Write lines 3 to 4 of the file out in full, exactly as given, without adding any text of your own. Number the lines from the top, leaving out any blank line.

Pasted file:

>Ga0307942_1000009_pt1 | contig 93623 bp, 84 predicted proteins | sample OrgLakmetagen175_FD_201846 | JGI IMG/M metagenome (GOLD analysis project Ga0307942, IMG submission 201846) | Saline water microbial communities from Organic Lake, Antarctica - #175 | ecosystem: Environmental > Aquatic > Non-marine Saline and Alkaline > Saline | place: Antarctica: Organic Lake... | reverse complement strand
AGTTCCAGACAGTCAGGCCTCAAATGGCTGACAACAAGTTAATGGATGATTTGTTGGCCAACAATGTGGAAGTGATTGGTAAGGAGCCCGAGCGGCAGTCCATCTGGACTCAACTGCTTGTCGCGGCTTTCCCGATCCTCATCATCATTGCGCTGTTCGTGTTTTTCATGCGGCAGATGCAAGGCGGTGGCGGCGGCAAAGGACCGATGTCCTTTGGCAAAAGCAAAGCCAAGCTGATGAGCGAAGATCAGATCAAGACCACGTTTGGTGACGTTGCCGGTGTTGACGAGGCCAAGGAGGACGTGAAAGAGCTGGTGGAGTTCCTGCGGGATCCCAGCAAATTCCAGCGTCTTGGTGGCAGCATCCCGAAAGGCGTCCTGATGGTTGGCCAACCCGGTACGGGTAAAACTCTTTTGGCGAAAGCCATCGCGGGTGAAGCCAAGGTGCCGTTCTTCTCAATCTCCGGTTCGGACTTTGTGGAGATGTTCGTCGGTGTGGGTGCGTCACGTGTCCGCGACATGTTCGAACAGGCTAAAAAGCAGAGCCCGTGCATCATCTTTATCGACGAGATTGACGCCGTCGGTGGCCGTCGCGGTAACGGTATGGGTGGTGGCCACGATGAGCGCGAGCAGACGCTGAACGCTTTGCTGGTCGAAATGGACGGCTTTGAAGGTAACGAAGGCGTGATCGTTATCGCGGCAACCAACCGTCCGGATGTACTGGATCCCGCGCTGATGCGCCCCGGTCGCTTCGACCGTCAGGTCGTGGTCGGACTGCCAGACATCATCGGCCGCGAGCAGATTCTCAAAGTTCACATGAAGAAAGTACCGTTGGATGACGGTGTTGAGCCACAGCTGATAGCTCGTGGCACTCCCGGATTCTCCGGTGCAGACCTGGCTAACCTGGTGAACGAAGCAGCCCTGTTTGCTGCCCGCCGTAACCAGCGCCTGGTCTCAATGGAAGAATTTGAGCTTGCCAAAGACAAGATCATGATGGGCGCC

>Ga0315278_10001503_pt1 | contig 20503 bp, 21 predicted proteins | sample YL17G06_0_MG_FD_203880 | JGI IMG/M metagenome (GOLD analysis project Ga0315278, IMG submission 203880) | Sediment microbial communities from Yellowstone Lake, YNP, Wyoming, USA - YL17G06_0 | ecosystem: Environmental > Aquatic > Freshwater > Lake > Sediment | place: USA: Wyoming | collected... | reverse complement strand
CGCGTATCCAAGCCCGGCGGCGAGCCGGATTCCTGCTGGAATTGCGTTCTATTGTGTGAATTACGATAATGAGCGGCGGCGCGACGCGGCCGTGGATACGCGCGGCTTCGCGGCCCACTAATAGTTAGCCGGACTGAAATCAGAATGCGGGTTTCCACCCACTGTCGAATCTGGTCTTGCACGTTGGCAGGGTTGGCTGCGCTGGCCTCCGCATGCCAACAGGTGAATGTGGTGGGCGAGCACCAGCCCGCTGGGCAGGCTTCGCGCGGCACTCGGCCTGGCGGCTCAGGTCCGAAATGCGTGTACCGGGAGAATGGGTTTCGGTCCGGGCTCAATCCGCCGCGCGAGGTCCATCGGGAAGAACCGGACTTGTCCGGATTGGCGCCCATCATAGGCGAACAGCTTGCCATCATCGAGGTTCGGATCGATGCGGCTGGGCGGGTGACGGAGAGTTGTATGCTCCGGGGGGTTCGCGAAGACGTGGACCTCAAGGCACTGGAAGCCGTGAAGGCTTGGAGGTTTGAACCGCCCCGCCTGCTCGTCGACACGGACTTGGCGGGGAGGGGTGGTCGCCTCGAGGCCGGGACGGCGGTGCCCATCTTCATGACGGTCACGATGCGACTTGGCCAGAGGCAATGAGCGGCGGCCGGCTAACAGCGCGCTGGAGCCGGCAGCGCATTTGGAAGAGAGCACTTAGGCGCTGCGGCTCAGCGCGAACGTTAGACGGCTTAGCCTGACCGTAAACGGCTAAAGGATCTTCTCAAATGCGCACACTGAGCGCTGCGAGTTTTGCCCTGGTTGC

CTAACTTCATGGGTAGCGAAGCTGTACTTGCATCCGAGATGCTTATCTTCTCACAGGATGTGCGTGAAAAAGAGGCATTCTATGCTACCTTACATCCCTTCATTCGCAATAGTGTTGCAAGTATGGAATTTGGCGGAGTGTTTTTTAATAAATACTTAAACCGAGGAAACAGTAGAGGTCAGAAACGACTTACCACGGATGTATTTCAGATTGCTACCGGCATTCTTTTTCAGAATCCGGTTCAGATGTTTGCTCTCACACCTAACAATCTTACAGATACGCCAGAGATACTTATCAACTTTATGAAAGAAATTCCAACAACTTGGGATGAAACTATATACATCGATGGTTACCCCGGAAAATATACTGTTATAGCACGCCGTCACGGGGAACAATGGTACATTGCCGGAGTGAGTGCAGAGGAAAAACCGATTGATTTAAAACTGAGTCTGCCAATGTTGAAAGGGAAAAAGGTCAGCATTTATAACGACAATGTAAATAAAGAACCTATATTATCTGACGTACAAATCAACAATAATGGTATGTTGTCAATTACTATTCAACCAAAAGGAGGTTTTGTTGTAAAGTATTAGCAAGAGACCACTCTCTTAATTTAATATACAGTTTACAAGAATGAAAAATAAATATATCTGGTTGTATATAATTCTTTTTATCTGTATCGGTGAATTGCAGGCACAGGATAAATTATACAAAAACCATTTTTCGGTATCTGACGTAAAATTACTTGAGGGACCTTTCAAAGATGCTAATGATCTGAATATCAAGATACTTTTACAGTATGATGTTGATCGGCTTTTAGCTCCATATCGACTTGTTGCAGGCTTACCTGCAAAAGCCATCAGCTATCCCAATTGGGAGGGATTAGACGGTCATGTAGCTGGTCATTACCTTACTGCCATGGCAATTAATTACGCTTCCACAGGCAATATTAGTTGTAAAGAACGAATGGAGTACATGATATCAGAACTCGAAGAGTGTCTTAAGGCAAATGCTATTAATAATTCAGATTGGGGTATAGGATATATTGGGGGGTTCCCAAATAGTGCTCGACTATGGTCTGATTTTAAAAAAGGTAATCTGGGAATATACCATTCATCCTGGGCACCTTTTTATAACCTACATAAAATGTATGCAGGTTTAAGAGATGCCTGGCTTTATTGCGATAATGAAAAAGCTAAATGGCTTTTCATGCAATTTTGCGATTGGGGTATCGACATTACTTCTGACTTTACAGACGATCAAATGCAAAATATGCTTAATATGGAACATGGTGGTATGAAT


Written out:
>Ga0315278_10001503_pt1 | contig 20503 bp, 21 predicted proteins | sample YL17G06_0_MG_FD_203880 | JGI IMG/M metagenome (GOLD analysis project Ga0315278, IMG submission 203880) | Sediment microbial communities from Yellowstone Lake, YNP, Wyoming, USA - YL17G06_0 | ecosystem: Environmental > Aquatic > Freshwater > Lake > Sediment | place: USA: Wyoming | collected... | reverse complement strand
CGCGTATCCAAGCCCGGCGGCGAGCCGGATTCCTGCTGGAATTGCGTTCTATTGTGTGAATTACGATAATGAGCGGCGGCGCGACGCGGCCGTGGATACGCGCGGCTTCGCGGCCCACTAATAGTTAGCCGGACTGAAATCAGAATGCGGGTTTCCACCCACTGTCGAATCTGGTCTTGCACGTTGGCAGGGTTGGCTGCGCTGGCCTCCGCATGCCAACAGGTGAATGTGGTGGGCGAGCACCAGCCCGCTGGGCAGGCTTCGCGCGGCACTCGGCCTGGCGGCTCAGGTCCGAAATGCGTGTACCGGGAGAATGGGTTTCGGTCCGGGCTCAATCCGCCGCGCGAGGTCCATCGGGAAGAACCGGACTTGTCCGGATTGGCGCCCATCATAGGCGAACAGCTTGCCATCATCGAGGTTCGGATCGATGCGGCTGGGCGGGTGACGGAGAGTTGTATGCTCCGGGGGGTTCGCGAAGACGTGGACCTCAAGGCACTGGAAGCCGTGAAGGCTTGGAGGTTTGAACCGCCCCGCCTGCTCGTCGACACGGACTTGGCGGGGAGGGGTGGTCGCCTCGAGGCCGGGACGGCGGTGCCCATCTTCATGACGGTCACGATGCGACTTGGCCAGAGGCAATGAGCGGCGGCCGGCTAACAGCGCGCTGGAGCCGGCAGCGCATTTGGAAGAGAGCACTTAGGCGCTGCGGCTCAGCGCGAACGTTAGACGGCTTAGCCTGACCGTAAACGGCTAAAGGATCTTCTCAAATGCGCACACTGAGCGCTGCGAGTTTTGCCCTGGTTGC